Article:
And over the course of two days, police snatched up five or six people. They fired teargas and pepper balls up into the trees to try and get the tree sitters. And that’s a very dangerous thing to do ’cause if you fire teargas upward, you risk hitting someone in the eye with a teargas canister. There are some allegations that police actually fired warning shots using live ammunition from their sidearms. I’ve heard people say that. There’s some video of people alleging these things too. And the people who got plucked out of the trees were charged with domestic terrorism under a very expansive Georgia state domestic terrorism law, which in just a really weird twist of history was passed after a White supremacist named Dylann Roof gunned down Black parishioners in a church in Charleston, South Carolina.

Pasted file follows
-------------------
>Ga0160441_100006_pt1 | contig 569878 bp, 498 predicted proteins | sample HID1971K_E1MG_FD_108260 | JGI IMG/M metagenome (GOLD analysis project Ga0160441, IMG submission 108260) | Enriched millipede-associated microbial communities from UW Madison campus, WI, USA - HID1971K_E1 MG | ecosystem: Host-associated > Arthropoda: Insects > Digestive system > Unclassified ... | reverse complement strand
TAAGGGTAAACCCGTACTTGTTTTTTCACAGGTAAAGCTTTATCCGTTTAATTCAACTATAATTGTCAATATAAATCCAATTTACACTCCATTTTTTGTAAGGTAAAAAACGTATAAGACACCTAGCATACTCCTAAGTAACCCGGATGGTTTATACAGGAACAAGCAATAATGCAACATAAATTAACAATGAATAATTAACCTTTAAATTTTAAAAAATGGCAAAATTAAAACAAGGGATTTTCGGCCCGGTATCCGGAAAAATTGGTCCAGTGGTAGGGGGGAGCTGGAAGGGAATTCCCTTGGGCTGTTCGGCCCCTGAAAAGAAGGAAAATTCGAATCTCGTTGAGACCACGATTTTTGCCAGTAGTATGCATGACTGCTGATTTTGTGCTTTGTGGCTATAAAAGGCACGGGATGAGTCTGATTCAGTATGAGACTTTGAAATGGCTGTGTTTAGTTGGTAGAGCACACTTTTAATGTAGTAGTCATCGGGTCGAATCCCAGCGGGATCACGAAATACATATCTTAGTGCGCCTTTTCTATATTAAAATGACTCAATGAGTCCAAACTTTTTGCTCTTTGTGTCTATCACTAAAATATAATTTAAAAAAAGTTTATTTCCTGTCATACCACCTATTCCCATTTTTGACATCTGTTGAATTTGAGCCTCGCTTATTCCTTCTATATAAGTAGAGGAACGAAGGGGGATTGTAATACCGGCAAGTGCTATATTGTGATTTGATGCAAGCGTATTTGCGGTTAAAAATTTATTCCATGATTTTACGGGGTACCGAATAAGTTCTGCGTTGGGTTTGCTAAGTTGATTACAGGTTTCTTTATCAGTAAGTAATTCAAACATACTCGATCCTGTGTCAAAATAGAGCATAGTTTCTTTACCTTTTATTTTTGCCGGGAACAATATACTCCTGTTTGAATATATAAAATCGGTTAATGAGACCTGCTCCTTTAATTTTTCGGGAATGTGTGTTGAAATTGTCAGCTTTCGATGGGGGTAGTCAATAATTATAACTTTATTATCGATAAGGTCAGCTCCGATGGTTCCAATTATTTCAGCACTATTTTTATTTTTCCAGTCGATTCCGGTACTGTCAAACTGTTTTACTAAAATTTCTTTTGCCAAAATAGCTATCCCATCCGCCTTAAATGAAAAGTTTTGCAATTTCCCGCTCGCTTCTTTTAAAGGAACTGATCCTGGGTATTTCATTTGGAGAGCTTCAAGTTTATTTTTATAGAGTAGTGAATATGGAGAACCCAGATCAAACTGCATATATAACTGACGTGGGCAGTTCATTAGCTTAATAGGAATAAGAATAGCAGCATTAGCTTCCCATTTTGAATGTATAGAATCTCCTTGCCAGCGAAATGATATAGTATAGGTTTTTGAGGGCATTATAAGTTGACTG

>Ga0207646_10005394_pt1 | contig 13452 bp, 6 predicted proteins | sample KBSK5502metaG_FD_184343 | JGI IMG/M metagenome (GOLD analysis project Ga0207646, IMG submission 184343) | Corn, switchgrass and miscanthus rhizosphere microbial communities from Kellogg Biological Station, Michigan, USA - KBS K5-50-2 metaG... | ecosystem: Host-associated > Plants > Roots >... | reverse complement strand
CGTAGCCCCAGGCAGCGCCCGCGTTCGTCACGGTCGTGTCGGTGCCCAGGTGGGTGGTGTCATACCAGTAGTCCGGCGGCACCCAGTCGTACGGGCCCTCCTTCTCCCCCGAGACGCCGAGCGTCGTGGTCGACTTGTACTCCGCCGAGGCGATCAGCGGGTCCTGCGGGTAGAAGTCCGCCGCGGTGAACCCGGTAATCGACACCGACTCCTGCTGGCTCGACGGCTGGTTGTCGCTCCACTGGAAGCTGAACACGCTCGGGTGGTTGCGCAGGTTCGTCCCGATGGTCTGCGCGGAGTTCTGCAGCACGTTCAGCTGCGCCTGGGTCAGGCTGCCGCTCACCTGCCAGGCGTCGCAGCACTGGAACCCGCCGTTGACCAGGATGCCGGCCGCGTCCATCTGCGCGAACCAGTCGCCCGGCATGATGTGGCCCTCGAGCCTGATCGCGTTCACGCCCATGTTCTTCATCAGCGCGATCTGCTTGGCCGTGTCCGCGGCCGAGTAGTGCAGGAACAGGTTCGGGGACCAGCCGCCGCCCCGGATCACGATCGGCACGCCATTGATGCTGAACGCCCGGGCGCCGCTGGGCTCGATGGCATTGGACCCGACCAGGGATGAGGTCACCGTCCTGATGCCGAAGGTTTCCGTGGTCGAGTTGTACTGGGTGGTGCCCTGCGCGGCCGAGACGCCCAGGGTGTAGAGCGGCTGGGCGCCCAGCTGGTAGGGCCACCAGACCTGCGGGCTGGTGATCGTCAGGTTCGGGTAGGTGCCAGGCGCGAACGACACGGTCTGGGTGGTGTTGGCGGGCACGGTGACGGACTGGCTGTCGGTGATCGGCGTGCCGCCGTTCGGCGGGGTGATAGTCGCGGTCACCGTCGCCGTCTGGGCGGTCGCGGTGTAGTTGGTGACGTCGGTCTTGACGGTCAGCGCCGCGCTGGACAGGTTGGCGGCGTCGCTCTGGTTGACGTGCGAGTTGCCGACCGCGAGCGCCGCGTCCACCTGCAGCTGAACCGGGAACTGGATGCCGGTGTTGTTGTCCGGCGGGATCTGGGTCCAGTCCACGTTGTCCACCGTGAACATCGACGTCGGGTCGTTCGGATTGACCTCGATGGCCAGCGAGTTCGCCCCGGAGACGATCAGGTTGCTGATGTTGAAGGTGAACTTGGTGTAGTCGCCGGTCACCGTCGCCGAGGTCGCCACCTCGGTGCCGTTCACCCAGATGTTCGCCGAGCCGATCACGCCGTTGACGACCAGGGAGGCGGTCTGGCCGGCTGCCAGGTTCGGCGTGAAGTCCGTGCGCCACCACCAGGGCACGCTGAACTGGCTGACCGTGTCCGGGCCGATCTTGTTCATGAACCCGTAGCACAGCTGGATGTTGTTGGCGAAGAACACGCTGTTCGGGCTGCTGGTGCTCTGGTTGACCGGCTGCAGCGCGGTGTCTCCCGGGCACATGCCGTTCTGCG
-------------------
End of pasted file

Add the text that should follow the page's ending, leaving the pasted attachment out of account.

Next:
So a lot of well-meaning people thought, well, we need to make domestic terrorism like that illegal in Georgia. But unfortunately, the first time anybody has used that law has not been against White supremacists, it’s been against racial justice protestors. So that raid was very frightening. There was a press conference, which almost didn’t happen because police tried to cordon off Intrenchment Creek Park as the press conference was happening. And you can see these videos online of people getting chased away by cops with pepper ball guns out of a public park during daylight hours. But people had their press conference and they wondered out loud, how long is it going to be until police actually shoot someone with live ammunition ’cause it’s escalating and escalating and escalating?